Heads want the cash
Local authorities are accused of filching money from school budgets, imposing real cuts year after year and offsetting the advantages of the Scottish Executive's "much trumpeted direct funding". Unpredictability is a consistent complaint.
Secondary heads are now persuaded that Scotland should rapidly move towards the English system which has seen schools receive large amounts straight from Chancellor Gordon Brown. Every school south of the border will receive around pound;500,000 over three years, rising to pound;1 million for secondaries in deprived areas.
The wide differences in Scottish funding have prompted the Headteachers'
Association of Scotland to warn that unqualified comparisons between schools are now "unsound", ahead of the publication of national exam league tables which still determine the relative status of schools.
Their uncompromising message comes as directors meet today (Friday) for their annual conference.
Ministers are committed to doing more for heads but John Wells, the HAS's funding convener, last week told the Education Minister that the difference between the best and worst funded school can stretch to pound;385 per pupil.
Mr Wells, depute head at Balerno High in Edinburgh, said that figures from schools in 26 authorities had included staffing formulae scaled to a notional secondary of 1,000 pupils. That method allowed a fair comparison between similar-sized schools.
In 2001-02, this revealed differences in staffing from a low of 69:1 to a high of 81.87, although the range was generally from 69.2 to 75.
"There were further significant differences in the provision of additional teaching staff in the areas of music, behaviour support and learning support, with figures ranging from 0.8 in two authorities to 8.1 FTE (full-time equivalents) in another (the latter authority also having one of the higher figures for core staffing)," Mr Wells points out in his report.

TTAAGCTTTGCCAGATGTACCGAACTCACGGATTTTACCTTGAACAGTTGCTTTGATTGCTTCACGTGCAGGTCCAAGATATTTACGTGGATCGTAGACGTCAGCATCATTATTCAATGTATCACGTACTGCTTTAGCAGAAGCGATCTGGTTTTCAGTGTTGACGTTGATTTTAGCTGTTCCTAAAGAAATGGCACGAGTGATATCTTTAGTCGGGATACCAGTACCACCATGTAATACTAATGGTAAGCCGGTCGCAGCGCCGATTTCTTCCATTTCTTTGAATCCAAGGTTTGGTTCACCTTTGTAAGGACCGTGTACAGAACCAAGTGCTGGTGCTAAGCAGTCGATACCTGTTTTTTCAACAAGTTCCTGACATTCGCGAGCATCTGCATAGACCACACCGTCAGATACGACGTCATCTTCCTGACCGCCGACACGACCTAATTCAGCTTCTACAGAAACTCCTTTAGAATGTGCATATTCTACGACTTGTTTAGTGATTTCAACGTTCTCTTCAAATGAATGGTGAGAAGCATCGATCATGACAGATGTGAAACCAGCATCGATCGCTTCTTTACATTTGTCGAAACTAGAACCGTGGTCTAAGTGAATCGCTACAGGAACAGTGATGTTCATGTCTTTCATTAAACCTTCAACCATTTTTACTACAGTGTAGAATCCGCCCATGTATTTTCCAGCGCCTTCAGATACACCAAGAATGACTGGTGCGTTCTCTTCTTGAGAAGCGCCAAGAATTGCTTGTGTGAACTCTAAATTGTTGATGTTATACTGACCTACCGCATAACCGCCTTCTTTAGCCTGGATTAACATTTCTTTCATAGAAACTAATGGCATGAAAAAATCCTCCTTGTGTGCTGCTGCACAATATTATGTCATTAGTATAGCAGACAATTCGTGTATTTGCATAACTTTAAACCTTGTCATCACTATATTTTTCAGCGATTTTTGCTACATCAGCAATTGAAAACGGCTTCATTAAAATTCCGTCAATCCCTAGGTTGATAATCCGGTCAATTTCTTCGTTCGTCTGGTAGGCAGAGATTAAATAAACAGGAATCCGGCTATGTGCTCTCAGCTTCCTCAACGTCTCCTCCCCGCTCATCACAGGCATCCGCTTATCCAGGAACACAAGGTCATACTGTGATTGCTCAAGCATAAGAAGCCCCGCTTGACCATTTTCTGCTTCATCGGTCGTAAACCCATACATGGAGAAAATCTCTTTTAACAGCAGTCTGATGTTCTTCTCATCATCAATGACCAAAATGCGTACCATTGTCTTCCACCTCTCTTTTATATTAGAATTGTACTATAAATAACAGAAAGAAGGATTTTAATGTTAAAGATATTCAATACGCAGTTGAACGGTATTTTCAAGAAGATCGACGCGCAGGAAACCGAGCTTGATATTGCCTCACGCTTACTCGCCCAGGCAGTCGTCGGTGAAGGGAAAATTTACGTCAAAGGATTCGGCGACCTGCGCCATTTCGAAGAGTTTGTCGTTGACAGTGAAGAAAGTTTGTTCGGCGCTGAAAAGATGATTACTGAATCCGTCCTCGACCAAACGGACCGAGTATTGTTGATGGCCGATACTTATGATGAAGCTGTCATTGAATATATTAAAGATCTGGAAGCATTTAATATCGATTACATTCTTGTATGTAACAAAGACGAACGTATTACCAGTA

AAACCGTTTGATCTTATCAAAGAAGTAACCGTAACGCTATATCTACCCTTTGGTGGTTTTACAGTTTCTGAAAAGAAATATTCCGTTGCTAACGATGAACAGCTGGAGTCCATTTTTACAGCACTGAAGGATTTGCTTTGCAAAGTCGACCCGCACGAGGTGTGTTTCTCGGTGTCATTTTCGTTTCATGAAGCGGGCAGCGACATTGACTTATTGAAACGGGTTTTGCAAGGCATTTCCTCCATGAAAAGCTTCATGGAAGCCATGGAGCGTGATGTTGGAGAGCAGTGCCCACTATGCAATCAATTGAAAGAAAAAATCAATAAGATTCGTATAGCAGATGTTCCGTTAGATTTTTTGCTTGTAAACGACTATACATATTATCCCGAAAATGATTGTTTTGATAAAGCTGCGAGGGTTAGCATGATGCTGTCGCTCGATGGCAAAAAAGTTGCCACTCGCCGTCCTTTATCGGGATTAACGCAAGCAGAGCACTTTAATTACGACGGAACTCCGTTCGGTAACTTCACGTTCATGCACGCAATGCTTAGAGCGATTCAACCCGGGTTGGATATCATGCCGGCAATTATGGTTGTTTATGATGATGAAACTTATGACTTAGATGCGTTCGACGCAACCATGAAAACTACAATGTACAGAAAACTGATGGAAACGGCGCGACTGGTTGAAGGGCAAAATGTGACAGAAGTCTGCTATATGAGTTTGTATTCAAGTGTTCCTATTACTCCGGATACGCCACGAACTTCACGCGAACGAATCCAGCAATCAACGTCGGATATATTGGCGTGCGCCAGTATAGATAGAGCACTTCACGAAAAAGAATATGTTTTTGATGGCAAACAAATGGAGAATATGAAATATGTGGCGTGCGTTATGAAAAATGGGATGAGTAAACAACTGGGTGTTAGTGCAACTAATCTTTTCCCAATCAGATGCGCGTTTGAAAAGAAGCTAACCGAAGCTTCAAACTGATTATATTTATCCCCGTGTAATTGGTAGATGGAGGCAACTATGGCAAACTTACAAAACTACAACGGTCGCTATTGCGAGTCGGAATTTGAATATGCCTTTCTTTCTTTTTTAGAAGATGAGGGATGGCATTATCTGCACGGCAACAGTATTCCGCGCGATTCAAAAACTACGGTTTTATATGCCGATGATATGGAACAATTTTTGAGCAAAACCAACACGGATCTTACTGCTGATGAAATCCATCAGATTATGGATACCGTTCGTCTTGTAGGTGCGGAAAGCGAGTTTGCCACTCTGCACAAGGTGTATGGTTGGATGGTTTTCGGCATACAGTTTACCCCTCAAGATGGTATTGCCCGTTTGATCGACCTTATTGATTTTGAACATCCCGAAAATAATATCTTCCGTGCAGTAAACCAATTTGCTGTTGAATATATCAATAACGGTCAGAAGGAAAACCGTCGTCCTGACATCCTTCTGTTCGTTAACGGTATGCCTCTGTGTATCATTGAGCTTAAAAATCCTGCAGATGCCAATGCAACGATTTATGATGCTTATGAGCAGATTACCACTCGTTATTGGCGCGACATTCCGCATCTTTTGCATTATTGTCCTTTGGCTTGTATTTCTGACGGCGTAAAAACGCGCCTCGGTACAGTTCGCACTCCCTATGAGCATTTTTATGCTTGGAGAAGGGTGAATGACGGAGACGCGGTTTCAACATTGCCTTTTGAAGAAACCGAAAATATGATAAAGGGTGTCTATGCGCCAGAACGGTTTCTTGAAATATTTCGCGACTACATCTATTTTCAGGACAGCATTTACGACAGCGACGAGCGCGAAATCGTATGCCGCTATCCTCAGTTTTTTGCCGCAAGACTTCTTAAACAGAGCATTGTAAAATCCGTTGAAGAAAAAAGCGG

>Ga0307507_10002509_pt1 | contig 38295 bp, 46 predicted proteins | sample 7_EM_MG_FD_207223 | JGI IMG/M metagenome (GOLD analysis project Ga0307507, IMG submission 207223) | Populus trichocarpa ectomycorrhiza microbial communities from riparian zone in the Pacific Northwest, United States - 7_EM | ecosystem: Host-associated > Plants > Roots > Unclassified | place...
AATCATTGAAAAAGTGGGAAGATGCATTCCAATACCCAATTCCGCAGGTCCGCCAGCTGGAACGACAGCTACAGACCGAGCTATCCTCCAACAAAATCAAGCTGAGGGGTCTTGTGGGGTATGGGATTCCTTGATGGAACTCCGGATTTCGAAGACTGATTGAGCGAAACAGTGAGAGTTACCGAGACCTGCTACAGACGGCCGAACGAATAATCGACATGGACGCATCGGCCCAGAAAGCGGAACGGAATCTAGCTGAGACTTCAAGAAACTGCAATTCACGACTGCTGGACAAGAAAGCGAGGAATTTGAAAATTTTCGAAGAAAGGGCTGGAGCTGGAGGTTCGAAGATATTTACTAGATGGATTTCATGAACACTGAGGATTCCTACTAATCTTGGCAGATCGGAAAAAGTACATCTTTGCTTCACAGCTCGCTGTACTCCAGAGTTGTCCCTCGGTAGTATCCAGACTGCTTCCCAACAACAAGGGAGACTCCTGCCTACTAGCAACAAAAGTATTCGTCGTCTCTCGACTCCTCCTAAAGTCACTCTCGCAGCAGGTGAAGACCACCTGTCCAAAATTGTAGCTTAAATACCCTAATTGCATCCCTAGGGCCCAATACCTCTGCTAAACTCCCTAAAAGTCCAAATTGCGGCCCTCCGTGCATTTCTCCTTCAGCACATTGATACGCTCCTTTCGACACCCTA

Mr Wells adds: "There are, of course, ad hoc monies such as one-off payments, direct funding and other supplementaries which may either partly redress or exacerbate the situation, but again they lack clarity of provision, predictability of arrival or equity of application, and in many cases are top-sliced also before reaching the schools."
He continues: "In a national system of state education, it may be imagined, and even expected, that pupils are provided for in an equal way, but this is clearly not the case."
tales of woe
* "We're still carrying a 3 per cent staffing cut. Repairs and maintenance cut again - promise of PPP."
* "Management savings are permanent cuts, applied 'for ever' after the first year. We have had so many management savings that the only budget area where we can make cuts is now classroom supplies. Our delegated cover budget was removed last year. HQ now funds absence cover but in the process we lost pound;7,000 we had historically saved in this line. Fuel budgets were reduced, leading to a further hidden cut of pound;2,500. We have yet to see any additional funding for support staff."
* "The only exception to the universal application of a 5.56 per cut across all devolved budget lines has been the removal of all school-focused staff development money, which has been pound;0 for at least two years now."
* "Although there are no cuts, we have to vire pound;24,000 approximately each session to meet the cost of our ICT lease. We are not given any additional funding to meet this expenditure."
* "In three years, secondary schools in the authority have lost pound;1.2 million and this will get worse. A further pound;1.5 million is to be added to this for 2002-03. For my school, the share of the pound;1.5 million is in the region of pound;40,000 which will be added to our deficit this year, next year and every year until this decision is reversed. We had the lowest staffing ratio of all authorities last year - we have had a 3 per cent cut since then."